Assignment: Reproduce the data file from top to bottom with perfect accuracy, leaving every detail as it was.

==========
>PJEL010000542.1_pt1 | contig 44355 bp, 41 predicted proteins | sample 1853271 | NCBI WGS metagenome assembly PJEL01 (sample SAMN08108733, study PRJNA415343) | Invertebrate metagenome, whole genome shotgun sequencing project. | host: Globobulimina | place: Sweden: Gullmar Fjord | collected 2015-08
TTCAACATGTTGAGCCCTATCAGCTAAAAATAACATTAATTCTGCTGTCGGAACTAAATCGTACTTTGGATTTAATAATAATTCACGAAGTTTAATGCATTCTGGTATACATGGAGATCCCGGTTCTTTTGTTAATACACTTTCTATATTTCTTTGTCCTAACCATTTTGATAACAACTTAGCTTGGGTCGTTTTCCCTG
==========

>PJEL010000542.1_pt1 | contig 44355 bp, 41 predicted proteins | sample 1853271 | NCBI WGS metagenome assembly PJEL01 (sample SAMN08108733, study PRJNA415343) | Invertebrate metagenome, whole genome shotgun sequencing project. | host: Globobulimina | place: Sweden: Gullmar Fjord | collected 2015-08
TTCAACATGTTGAGCCCTATCAGCTAAAAATAACATTAATTCTGCTGTCGGAACTAAATCGTACTTTGGATTTAATAATAATTCACGAAGTTTAATGCATTCTGGTATACATGGAGATCCCGGTTCTTTTGTTAATACACTTTCTATATTTCTTTGTCCTAACCATTTTGATAACAACTTAGCTTGGGTCGTTTTCCCTG